Schools and districts discuss how English Language component will impact overall grades

Schools and districts discuss how English Language component will impact overall grades
A new software program that cost more than $800 thousand of your taxpayer money is now being stopped. Superintendents and Special Education Directors around the state got the announcement via email August 31. (Source: WLBT)

JACKSON, MS (WLBT) - A federal requirement will change the way your child’s school and district are graded. School districts around the state will be impacted by how well they can assist English Language Learners.

With a growing English language population, this is an issue that’s being handled in schools statewide. But the federal requirement gives them new timelines and consequences if they can’t get them speaking English in a certain time frame.

Schools have five years to get English Language learners up to speed and proficient. But an accountability task force is looking at proposed tweaks to the grading scale. One proposed change would increase or decrease that time frame based on the abilities and timing of the student’s arrival to the school.

“When you hear that your school is an A or B then this will be part of that," said DeSoto County Schools Director of Accountability and Research Ryan Kuykendall. "So, that’s why it’s very very important that it’s a fair and equitable way of doing this since not all districts and schools have this component. We want to make sure that those grades are reflected accurately.”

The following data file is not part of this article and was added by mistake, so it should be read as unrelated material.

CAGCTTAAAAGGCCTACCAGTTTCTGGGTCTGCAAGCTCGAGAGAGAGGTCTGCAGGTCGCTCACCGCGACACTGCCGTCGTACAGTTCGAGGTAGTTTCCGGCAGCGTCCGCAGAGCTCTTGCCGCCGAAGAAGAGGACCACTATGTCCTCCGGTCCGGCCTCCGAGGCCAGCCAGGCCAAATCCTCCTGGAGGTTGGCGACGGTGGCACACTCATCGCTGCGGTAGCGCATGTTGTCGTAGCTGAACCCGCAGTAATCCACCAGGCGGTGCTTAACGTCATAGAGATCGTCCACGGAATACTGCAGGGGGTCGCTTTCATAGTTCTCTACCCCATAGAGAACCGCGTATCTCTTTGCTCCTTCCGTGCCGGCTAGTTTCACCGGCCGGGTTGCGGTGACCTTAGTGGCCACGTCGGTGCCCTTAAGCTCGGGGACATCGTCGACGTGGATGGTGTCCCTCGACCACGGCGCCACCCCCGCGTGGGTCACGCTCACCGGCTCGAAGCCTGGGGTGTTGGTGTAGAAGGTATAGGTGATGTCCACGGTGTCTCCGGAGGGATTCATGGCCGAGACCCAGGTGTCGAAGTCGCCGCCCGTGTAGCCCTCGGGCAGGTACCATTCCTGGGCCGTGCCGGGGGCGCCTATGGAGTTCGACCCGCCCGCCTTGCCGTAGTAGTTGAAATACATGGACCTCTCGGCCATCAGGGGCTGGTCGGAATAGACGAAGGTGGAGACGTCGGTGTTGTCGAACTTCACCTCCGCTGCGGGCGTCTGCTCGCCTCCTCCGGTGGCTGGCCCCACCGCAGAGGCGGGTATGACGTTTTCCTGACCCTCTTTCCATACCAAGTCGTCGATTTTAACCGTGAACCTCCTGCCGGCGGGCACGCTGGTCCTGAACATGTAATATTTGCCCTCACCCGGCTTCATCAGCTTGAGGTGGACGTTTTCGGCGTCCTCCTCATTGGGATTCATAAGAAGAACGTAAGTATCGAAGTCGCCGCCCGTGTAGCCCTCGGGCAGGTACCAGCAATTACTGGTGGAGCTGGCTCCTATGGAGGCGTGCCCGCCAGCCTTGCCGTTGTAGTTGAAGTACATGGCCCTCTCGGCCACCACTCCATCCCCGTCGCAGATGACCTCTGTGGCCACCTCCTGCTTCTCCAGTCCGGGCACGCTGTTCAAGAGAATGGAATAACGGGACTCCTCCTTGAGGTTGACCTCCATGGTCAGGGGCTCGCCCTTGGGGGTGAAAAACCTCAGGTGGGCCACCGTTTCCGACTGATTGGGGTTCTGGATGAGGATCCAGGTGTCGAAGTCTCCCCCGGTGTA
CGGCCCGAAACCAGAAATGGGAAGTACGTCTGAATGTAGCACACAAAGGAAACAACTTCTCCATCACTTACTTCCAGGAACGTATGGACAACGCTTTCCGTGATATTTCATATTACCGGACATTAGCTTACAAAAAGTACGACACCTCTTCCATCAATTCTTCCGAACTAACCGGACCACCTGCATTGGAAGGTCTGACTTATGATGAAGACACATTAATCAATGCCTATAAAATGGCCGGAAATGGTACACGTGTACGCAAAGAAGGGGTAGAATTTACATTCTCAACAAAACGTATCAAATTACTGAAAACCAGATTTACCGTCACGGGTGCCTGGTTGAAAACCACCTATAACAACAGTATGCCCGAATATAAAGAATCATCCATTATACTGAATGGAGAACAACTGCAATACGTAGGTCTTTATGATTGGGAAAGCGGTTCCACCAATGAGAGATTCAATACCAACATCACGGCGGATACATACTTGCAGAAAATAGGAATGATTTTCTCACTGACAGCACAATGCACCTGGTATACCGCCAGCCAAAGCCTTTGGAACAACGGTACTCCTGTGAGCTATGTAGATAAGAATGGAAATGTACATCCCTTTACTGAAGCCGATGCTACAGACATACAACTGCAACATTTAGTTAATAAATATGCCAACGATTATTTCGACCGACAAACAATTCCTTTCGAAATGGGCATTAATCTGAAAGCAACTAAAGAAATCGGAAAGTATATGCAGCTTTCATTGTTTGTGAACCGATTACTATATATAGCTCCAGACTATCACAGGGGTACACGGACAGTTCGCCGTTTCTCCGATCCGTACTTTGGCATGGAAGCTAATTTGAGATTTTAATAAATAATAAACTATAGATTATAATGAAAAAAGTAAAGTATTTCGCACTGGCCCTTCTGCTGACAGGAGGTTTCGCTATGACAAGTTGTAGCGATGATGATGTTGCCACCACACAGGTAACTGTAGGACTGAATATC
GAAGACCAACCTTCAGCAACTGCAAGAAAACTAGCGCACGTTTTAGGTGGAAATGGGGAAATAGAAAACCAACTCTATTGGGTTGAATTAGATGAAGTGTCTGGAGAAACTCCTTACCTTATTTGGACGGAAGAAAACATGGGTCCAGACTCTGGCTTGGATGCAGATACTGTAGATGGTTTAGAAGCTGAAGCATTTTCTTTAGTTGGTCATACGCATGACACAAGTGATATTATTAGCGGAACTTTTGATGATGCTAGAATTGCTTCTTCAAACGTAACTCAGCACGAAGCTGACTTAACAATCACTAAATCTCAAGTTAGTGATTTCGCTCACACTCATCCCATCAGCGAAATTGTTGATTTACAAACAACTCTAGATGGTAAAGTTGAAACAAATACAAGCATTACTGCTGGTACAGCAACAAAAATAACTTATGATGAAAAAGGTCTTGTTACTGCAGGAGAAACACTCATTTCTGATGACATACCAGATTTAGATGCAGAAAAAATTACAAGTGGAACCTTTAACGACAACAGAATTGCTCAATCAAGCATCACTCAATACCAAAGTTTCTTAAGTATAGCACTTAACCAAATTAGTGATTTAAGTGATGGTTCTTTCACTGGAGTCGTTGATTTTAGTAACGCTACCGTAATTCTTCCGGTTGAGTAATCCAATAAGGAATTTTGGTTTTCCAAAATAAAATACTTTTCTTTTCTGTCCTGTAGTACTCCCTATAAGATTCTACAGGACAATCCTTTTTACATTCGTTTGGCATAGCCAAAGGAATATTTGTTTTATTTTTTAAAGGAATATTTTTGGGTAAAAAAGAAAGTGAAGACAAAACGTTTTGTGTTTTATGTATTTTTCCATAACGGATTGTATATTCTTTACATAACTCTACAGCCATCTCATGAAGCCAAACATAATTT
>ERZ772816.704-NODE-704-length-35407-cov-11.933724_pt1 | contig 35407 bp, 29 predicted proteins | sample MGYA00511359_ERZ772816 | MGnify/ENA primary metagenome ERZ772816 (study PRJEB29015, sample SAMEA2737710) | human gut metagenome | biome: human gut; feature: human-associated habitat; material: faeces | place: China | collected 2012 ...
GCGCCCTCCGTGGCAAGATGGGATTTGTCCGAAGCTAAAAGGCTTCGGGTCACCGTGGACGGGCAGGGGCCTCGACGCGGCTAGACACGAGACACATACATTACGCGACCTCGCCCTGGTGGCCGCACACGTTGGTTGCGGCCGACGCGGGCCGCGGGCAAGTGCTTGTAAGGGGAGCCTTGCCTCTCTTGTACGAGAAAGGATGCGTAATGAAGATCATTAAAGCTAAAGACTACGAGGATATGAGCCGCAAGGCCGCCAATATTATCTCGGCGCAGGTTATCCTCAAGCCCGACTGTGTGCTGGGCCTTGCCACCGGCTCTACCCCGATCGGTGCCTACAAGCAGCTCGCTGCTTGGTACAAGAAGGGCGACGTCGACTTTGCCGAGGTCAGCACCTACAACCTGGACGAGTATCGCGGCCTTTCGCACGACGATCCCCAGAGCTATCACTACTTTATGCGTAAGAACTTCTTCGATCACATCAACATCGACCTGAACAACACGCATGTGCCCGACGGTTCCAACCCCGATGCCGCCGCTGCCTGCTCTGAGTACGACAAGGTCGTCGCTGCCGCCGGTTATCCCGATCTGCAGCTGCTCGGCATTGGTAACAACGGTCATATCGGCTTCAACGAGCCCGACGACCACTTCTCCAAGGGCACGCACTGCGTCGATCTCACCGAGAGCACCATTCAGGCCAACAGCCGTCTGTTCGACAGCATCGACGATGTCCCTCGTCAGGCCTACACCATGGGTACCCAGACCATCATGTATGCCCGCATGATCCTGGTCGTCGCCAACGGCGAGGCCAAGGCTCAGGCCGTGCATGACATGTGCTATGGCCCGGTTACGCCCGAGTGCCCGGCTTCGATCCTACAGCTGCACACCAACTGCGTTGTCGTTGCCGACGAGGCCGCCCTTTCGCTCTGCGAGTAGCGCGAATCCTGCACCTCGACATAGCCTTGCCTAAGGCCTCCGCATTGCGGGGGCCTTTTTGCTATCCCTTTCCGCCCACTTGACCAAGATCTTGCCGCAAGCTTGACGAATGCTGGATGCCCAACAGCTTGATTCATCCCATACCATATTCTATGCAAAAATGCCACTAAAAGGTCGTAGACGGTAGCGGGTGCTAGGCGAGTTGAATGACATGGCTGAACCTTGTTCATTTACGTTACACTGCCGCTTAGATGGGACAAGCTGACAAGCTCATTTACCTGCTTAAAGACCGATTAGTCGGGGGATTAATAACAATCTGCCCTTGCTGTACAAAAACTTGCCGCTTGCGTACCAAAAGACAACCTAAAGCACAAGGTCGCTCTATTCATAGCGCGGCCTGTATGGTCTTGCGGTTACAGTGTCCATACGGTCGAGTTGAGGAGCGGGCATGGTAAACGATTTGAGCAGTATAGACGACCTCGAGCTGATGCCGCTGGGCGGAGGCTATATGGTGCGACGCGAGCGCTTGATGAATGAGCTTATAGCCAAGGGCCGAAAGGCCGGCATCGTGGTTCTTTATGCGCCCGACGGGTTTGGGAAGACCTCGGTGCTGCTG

The current model is set up to meet new federal guidelines. Districts and schools received a preview of what their A-F grade would be with and without the EL component factored in.

“If it counted, a lot of grades would’ve shifted and I think that is some of the concerns you’re seeing here with this committee," noted Quitman High School Principal Howard Savage, Jr. "Because at the end of the day, like I said, that A-F is simple but at the end of the day if you’re an A and you drop down to a B or you’re a B and drop down to a C, there’s going to be consequences in the community and we don’t want it to have a negative impact.”

The accountability task force is charged with revisiting the grading system.

“We want to see that the goal is reasonable but also attainable," said Savage.

“The challenge has been how do you include this component in the model so that it’s equitable for districts that have zero EL students compared to district that may have 1,750 or more EL students,” said Paula Vanderford, Mississippi Department of Education Chief Accountability Officer.

Currently, if there are fewer than 10 English Language learners, the component isn’t factored in.

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